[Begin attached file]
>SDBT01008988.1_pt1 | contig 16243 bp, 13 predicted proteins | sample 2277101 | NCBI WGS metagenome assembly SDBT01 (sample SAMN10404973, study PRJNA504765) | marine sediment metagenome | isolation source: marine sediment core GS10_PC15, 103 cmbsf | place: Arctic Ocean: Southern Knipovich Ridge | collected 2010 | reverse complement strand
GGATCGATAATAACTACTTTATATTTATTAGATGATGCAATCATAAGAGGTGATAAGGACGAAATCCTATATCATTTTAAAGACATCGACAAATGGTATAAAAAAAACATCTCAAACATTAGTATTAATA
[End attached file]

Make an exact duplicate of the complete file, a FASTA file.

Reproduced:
>SDBT01008988.1_pt1 | contig 16243 bp, 13 predicted proteins | sample 2277101 | NCBI WGS metagenome assembly SDBT01 (sample SAMN10404973, study PRJNA504765) | marine sediment metagenome | isolation source: marine sediment core GS10_PC15, 103 cmbsf | place: Arctic Ocean: Southern Knipovich Ridge | collected 2010 | reverse complement strand
GGATCGATAATAACTACTTTATATTTATTAGATGATGCAATCATAAGAGGTGATAAGGACGAAATCCTATATCATTTTAAAGACATCGACAAATGGTATAAAAAAAACATCTCAAACATTAGTATTAATA